Too many people still speak of a generation gap. Young adults are different. They are 'The Self(ie) Generation.' They only care about themselves and don't treat their elders with respect.

This language feels particularly strident if heard in religious and ethical communities that hold in high esteem...

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Is Law a Kind of Love? (Parshat Mishpatim, Exodus 21:1 - 24:18)

(0) Comments | Posted February 11, 2015 | 3:51 PM

In an implicit polemic against Judaism, some strands of Christian theology suggest that Jesus replaced law with love, supplanting countless rules from the Torah with an all-encompassing love as expressed in God's incarnation. But we do not need to shy away from this critique of Jewish law entirely, even if...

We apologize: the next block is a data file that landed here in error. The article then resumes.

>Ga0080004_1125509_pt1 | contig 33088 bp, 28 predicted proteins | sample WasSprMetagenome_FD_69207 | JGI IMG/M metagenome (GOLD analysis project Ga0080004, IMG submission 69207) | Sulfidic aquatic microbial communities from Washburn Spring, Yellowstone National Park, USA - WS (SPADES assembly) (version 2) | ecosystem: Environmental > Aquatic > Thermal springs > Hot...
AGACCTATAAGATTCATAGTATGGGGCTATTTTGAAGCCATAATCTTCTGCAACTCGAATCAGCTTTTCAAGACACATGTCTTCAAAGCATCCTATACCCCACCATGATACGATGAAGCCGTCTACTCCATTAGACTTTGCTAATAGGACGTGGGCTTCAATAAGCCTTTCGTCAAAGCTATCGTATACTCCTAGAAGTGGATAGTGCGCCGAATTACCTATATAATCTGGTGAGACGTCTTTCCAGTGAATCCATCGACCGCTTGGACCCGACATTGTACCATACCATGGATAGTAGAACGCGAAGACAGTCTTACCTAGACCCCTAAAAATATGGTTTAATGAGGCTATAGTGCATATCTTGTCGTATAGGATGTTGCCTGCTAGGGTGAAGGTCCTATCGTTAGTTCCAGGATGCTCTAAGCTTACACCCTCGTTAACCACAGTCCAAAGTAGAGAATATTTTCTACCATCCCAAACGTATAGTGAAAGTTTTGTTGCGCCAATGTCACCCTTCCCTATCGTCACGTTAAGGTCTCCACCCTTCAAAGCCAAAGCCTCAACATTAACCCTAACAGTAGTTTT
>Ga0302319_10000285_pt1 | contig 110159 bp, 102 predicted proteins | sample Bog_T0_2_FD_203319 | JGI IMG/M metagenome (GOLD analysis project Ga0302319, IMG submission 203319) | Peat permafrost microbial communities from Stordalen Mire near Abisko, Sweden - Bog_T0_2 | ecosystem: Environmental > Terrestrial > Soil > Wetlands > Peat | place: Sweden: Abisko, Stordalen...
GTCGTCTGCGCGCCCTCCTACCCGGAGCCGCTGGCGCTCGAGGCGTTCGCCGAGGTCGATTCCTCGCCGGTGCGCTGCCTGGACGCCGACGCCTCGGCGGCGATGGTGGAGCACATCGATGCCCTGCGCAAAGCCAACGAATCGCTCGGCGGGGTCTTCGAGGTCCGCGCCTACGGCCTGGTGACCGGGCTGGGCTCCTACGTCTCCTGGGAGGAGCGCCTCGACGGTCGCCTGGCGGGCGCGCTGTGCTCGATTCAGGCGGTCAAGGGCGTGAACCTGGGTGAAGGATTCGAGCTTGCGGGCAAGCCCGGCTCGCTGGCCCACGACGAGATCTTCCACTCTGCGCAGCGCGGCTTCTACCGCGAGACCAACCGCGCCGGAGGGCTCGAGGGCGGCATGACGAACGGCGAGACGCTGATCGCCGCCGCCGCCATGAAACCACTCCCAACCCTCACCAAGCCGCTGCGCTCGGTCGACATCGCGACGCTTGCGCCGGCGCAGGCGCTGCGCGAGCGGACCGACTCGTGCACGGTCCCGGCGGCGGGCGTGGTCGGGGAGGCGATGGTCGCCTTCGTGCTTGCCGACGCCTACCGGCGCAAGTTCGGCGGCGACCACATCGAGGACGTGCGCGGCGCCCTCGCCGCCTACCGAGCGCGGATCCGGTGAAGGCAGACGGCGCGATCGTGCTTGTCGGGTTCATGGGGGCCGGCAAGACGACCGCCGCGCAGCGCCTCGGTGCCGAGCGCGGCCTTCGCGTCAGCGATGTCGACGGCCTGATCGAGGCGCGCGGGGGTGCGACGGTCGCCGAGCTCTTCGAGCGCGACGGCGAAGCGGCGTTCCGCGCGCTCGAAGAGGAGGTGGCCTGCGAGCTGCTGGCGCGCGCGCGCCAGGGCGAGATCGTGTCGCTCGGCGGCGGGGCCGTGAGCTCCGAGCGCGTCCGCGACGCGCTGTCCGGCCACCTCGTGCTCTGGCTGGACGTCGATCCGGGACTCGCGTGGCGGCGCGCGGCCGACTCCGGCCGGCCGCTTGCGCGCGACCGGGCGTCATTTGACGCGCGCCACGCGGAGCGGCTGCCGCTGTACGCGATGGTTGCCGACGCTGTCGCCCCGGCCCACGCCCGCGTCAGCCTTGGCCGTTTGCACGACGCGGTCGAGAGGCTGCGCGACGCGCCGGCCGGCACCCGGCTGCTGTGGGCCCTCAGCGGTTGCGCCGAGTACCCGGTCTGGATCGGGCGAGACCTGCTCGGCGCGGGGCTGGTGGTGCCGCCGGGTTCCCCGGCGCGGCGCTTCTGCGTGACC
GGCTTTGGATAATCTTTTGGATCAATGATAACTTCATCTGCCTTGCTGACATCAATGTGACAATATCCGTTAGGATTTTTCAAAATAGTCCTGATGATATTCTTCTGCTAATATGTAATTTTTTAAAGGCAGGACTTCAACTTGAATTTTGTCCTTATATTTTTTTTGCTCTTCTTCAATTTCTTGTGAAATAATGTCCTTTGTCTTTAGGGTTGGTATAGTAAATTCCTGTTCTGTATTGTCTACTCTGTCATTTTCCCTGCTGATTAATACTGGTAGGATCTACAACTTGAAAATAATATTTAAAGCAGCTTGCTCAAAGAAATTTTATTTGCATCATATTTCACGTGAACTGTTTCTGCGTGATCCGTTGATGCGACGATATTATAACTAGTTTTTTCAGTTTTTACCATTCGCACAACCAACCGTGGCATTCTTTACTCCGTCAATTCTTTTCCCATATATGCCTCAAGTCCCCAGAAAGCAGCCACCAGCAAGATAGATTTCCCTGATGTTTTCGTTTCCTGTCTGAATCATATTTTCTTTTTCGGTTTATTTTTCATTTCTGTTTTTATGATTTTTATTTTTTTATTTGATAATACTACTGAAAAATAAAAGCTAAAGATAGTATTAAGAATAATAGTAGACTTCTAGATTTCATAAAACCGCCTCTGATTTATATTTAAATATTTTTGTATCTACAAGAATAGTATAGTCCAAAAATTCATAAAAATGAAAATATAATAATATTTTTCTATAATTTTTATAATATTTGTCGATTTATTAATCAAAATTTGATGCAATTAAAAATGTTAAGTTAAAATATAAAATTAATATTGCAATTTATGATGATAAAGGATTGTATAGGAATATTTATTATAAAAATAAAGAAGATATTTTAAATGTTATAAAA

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Prayer for Muslim-Jewish Relations

(53) Comments | Posted January 10, 2015 | 1:02 PM

Too many Muslims and Jews have not lived up to their values in responding to the attacks in France.

In the United States, I have heard too many Jews whose views I usually respect speak of the closing of Paris's synagogues last night for security reasons as justification to...

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Technology, Communication and Religion

(0) Comments | Posted November 25, 2014 | 12:27 PM

Many a pundit has suggested that the Internet has stirred -- or is a symptom of -- the greatest technological revolution since the dawn of the industrial age, or even the invention of the printing press in 1448. In fact, they could well be understating the impact of technological advances...

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Bridging Jewish Generations

(0) Comments | Posted November 11, 2014 | 8:48 AM

This article was co-authored by Rabbi Ben Spratt.

The largest generation in American history is coming of age before our eyes. By 2010, the cohort of 13 - 34 year olds comprised 35 percent of our workforce, and that number continues to rise rapidly. Members of...

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What Jewish Millennials Want

(0) Comments | Posted November 6, 2014 | 11:41 AM

This article was co-authored by Rabbi Ben Spratt.